Drought refuges, spatial scale and recolonisation by invertebrates in non-perennial streams
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1. If resistance traits drive recolonisation after drought, then drought refuges should contribute strongly to assemblage composition within streams. If resilience traits drive recolonisation, macroinvertebrates emerging from refuges may disperse widely, colonising many streams. To determine whether the contribution of drought refuges to macroinvertebrate recolonisation in non-perennial streams was mostly local (within stream) or broader scale (across streams), we measured the association between the composition of invertebrate assemblages in different types of in-stream drought refuge and the assemblage composition of streams when flow resumed.
2. We sampled 16 streams of varying hydrological regime on the western side of the Victoria Range in the Grampians National Park, Victoria, Australia. Drought refuges (perennial pools, dry sediment, damp sediment, seeps, patches of leaf litter, beneath stones) were identified and sampled during autumn. Most taxa were found in perennial pools; few taxa were found aestivating beneath stones or having desiccation-resistant stages in dry sediment. Perennial pools and perennially flowing reaches were the refuges that harboured the greatest diversity of macroinvertebrate taxa.
3. Streams were sampled again during spring. Assemblage composition of non-perennial reaches in spring was unrelated to composition in nearby refuges in the previous autumn. In contrast, assemblage composition in perennial reaches during spring was strongly correlated with composition during autumn. Therefore, drought refuges did not directly influence assemblage composition locally within non-perennial streams. Rather, both perennially flowing reaches and perennial pools acted as drought refuges across the broader landscape. Resilience traits are likely to drive recolonisation in these streams.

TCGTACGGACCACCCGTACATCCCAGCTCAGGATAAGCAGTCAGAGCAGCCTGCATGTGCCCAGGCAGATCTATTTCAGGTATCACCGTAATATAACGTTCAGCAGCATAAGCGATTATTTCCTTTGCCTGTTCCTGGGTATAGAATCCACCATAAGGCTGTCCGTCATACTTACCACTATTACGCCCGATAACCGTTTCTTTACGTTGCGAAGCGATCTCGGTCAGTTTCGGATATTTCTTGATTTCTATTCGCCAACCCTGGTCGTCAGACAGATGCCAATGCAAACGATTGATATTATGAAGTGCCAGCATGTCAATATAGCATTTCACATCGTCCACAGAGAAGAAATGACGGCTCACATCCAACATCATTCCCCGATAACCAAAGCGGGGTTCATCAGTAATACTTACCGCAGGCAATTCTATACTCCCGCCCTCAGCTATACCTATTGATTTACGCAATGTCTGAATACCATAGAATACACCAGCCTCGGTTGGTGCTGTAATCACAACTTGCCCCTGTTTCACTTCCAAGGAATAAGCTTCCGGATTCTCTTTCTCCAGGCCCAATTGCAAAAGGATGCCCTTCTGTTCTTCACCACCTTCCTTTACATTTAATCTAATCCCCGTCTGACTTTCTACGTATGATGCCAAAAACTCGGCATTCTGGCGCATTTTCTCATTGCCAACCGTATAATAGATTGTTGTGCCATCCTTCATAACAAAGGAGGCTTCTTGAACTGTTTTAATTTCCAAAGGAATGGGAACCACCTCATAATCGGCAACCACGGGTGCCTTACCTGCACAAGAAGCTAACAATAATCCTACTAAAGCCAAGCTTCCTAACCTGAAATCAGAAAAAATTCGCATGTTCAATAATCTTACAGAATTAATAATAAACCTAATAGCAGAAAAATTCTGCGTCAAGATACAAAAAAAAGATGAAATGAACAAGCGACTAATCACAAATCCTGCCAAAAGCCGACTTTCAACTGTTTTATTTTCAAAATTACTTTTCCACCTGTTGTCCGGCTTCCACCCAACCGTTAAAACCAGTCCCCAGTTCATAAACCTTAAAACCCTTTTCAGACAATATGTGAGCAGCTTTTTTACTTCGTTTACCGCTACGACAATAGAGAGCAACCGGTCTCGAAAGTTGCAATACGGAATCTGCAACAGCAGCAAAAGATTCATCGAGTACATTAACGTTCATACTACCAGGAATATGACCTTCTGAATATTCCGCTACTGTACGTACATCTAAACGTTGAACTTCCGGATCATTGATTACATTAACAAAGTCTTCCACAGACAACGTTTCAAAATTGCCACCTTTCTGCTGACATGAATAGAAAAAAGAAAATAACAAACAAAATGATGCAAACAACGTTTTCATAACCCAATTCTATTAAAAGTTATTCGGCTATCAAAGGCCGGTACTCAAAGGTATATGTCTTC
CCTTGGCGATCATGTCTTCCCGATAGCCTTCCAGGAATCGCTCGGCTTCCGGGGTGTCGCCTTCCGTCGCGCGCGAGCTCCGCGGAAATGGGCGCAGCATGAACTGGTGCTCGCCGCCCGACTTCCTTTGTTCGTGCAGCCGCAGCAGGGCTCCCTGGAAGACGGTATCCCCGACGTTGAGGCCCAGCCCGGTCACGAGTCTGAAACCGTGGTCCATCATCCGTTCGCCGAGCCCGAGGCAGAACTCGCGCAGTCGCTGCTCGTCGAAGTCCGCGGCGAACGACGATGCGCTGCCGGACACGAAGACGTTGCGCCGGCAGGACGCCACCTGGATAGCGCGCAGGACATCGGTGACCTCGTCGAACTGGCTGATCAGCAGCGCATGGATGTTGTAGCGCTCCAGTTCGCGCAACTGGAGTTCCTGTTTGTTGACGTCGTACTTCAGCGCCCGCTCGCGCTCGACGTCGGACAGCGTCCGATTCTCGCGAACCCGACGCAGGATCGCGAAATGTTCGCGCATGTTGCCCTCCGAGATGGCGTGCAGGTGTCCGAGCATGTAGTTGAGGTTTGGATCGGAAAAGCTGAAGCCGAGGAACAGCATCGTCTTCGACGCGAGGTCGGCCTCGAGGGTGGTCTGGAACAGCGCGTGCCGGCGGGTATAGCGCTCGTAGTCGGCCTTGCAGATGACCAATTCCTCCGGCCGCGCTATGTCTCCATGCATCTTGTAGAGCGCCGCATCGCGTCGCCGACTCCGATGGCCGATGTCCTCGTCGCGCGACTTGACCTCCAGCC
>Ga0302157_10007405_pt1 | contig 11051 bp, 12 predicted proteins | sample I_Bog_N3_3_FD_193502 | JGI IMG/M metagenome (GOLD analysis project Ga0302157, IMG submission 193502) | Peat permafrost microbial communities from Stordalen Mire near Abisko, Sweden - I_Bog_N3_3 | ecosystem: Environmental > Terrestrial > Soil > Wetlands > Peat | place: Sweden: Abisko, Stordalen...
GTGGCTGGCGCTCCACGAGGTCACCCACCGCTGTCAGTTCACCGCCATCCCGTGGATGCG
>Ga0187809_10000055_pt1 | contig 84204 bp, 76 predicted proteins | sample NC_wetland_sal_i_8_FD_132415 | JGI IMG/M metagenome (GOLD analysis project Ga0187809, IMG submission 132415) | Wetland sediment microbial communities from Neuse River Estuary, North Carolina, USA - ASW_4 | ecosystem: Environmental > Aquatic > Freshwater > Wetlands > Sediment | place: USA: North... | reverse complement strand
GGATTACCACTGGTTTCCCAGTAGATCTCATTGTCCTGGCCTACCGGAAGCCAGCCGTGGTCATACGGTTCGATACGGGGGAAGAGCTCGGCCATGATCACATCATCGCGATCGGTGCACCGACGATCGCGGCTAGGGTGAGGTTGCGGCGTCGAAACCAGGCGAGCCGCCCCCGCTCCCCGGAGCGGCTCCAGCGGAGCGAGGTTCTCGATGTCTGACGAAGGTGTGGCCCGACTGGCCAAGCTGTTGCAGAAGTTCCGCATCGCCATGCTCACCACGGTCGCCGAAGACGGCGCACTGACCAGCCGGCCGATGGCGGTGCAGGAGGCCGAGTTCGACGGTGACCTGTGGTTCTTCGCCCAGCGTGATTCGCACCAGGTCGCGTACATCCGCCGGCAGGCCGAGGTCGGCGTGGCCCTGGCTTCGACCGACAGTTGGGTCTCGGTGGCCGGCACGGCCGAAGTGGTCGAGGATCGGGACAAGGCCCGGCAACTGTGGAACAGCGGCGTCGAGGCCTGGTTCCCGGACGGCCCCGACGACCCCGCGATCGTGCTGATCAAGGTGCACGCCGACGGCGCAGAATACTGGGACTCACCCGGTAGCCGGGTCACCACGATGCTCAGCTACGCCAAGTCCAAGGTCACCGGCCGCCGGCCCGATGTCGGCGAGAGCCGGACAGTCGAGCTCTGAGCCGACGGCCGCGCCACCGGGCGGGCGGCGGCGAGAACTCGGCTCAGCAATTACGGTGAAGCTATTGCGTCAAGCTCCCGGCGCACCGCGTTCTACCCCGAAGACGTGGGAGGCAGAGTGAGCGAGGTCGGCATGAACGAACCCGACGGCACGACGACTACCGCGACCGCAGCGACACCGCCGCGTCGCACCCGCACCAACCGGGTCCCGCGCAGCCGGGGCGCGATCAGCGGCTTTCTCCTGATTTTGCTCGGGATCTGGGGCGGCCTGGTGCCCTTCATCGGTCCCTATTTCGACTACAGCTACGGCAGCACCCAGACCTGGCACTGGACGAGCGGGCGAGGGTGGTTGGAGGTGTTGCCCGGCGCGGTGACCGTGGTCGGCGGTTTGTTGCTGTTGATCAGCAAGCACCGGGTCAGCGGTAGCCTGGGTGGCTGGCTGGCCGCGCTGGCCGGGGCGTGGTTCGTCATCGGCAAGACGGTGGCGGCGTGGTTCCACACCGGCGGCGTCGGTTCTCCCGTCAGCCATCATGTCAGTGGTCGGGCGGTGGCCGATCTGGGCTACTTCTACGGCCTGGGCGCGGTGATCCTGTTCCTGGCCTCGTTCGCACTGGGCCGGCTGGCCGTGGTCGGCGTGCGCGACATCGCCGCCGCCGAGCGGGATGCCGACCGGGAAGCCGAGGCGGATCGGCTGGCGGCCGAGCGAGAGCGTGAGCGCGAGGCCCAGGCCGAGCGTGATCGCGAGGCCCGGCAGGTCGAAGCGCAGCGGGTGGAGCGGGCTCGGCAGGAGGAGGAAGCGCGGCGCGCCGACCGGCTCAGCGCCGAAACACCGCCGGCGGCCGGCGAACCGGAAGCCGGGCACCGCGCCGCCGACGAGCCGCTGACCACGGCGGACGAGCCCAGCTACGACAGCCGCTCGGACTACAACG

4. Monitoring of drought refuges in a particular stream will therefore not predict species composition when flow resumes. Drought refuges are likely to sustain biodiversity over larger spatial scales such as groups of streams or whole drainage networks. Consequently, stream networks will need to be managed as entities rather than as single waterways and the focus of drought refuge protection should be on perennial pools and reaches.
|Publication Type:||Journal Article|
|Murdoch Affiliation:||School of Environmental Science|
|Publisher:||Blackwell Publishing Ltd|
|Copyright:||© 2011 Blackwell Publishing Ltd|
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